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💥 EXTREME documenting: My workflow

Javier Salcedo
Being able to create almost anything with what essentially is just an arbitrary arrangement of words is the closer I’ll get to real world magic, and that is why I love programming.
・5 min read

Writing documentation is one of those things we all despise.
It's boring, it's tedious and takes way too much time that we could be using to build a new feature, or to fix another bug.

However, we all know too how important is to have proper documentation (and if you don't, just wait until you have to work on an old, abandoned part of the code whose authors are long gone from the company).

(Dealing with legacy code is a whole other topic, but I always recommend this book if you are interested in learning more.)

In general, my advise is to write down EVERYTHING (hence the click-baity title) and filter it later if necessary. Act like if you were going to forget everything tomorrow (because you will).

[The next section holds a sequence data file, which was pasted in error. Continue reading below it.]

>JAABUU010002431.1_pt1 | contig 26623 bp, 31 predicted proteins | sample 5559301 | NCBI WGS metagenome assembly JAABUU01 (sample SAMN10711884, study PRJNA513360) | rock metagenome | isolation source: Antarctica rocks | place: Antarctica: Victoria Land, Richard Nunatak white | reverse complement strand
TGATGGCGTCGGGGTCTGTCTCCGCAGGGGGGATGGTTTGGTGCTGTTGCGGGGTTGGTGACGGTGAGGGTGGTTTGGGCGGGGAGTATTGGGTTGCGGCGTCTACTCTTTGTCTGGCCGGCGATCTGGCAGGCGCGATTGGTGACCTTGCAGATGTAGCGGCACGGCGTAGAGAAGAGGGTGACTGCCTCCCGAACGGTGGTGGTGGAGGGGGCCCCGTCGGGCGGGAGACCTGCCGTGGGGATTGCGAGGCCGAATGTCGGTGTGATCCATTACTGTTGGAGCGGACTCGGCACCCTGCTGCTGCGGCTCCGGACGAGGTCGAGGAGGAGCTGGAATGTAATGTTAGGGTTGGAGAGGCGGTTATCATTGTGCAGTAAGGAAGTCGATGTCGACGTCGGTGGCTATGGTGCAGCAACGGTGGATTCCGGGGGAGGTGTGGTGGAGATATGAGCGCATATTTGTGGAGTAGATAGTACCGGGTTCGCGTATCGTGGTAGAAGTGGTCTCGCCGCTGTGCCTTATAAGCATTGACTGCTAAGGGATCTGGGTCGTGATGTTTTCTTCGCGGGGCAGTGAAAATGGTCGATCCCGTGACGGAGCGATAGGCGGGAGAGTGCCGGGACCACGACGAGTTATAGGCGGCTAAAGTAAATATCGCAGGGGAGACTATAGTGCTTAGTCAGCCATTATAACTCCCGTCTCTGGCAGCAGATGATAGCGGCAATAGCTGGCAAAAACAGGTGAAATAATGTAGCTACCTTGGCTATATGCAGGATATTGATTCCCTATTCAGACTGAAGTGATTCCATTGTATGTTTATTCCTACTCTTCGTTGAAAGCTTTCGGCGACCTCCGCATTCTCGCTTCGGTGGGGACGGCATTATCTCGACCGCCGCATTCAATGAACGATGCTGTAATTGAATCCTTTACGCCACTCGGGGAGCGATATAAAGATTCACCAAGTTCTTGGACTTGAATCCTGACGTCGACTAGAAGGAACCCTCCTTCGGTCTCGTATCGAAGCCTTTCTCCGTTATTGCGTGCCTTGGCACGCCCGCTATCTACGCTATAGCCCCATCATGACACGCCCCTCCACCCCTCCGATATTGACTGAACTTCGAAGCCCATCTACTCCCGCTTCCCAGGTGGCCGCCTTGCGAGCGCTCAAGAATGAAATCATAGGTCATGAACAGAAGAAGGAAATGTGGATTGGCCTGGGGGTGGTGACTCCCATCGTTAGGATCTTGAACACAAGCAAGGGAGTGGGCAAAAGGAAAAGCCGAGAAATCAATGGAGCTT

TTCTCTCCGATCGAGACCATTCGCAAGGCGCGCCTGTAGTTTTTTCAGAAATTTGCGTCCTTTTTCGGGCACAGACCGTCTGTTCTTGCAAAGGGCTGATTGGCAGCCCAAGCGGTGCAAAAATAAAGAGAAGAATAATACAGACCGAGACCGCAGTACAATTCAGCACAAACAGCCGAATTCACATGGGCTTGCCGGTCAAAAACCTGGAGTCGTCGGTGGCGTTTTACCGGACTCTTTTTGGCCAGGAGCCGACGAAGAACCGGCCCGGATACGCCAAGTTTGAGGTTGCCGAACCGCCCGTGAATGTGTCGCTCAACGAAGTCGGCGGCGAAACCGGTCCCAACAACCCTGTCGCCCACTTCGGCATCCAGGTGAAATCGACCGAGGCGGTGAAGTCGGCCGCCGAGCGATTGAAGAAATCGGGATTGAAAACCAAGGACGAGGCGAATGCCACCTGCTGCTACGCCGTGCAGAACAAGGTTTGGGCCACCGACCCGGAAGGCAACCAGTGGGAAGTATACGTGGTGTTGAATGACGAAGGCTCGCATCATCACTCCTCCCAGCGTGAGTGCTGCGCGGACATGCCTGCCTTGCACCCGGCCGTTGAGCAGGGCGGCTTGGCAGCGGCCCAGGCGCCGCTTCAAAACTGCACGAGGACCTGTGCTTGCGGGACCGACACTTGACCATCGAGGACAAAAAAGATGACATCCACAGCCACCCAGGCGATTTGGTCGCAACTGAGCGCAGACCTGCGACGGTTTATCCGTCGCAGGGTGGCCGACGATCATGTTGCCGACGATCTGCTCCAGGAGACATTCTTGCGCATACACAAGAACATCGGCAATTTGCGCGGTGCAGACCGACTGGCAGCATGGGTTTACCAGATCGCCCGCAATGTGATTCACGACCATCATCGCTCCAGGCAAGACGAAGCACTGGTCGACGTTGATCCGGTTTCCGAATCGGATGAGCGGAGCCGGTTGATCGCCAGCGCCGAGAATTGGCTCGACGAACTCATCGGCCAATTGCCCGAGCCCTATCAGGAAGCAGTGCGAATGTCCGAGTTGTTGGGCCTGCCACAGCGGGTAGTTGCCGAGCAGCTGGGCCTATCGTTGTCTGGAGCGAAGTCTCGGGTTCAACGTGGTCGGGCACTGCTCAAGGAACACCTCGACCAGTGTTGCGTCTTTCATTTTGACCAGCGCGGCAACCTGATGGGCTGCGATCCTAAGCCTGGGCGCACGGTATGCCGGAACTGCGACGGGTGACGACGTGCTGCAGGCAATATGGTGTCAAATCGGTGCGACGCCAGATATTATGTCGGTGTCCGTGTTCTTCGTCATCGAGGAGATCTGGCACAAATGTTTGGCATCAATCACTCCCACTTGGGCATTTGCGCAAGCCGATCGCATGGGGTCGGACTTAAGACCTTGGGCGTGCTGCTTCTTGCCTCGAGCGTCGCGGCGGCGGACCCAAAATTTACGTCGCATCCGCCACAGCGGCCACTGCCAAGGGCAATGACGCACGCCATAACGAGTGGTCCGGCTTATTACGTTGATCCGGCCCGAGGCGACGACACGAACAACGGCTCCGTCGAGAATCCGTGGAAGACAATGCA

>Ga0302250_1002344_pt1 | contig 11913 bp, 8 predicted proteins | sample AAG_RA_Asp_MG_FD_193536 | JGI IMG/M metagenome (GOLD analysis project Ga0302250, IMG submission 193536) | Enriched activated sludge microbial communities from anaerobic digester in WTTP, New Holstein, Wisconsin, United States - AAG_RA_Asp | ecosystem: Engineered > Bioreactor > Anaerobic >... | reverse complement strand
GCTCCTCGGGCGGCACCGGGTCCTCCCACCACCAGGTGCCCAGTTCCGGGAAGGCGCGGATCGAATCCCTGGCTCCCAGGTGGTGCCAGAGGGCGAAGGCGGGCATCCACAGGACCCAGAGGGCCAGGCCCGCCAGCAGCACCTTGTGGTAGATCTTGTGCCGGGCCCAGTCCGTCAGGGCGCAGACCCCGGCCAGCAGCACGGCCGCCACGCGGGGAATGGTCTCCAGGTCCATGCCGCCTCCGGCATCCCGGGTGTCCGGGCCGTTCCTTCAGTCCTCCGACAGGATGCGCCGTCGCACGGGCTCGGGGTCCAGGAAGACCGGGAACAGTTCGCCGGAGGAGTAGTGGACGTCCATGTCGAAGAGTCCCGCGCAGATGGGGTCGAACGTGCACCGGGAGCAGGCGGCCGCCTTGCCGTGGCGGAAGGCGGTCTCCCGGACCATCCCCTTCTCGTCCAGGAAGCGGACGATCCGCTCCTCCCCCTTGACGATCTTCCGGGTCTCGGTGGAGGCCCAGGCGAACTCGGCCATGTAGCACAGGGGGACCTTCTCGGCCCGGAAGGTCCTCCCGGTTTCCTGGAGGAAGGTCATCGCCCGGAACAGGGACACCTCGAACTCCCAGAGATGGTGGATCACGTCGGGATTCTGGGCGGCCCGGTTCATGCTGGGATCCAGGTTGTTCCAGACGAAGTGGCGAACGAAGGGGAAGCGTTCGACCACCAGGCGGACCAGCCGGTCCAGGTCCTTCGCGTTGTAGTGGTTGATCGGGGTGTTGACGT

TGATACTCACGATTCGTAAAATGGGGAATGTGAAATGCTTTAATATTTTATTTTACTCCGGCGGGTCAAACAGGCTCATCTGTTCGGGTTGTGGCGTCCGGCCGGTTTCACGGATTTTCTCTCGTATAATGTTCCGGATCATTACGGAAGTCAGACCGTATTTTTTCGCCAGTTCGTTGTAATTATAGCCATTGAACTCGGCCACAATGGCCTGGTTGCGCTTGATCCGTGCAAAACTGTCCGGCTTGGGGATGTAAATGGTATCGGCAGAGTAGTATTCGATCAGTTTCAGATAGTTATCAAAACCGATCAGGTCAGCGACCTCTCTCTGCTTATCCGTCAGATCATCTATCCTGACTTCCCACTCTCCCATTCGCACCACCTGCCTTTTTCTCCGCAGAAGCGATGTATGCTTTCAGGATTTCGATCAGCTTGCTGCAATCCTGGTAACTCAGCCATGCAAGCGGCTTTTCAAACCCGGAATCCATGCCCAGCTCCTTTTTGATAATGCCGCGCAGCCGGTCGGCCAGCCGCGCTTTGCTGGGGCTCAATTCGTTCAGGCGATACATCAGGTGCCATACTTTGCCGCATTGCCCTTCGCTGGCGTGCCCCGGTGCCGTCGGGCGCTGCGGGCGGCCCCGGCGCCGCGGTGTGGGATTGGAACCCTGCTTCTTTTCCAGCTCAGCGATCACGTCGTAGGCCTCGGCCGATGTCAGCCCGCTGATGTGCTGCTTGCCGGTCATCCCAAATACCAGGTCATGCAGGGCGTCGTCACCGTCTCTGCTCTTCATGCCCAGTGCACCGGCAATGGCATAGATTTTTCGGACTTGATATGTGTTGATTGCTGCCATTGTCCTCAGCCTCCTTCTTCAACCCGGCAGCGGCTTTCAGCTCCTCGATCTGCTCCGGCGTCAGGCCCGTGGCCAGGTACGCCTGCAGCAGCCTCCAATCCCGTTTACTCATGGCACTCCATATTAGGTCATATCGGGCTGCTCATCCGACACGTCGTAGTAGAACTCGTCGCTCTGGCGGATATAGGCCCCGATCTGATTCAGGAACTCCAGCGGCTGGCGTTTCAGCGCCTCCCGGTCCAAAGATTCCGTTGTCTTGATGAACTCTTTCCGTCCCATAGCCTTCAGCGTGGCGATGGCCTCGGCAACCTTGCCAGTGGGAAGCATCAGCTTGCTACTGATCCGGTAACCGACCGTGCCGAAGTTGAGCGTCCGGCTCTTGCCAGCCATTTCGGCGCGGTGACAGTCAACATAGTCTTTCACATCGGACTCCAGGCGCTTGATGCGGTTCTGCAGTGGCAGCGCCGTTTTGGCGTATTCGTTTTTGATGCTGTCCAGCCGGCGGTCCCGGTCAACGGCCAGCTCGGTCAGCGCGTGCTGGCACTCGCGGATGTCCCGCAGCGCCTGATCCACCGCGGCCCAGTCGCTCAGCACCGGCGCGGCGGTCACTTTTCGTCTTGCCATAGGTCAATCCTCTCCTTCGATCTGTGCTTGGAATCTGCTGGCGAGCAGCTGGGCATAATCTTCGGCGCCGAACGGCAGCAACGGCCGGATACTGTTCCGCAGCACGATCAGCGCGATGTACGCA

Note taking

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The good old reliable. What can I say?

I normally take notes by hand during my research but, after months and months, it's easy to lose them and, even if you find the appropriate ones, you will probably not understand them anymore, since you are not in the same mental space and they are likely to lack any structure.

My first iteration to solve this was to buy an iPad + iPencil. That way I have my notes synced and centralised, and I can rearrange / organise them.
But of course this is still less than ideal and it still means that if I leave the company that knowledge leaves with me.

Recently I added Notion to the mix, but I'll write another article about that.


Leverage your wiki

Hive mind big brains

If a notebook is your personal knowledge hub, the wiki is your team's (or even the whole company's). It's your shared hive brain.
Every team should have one (and if you don't, I strongly suggest you to set one up asap).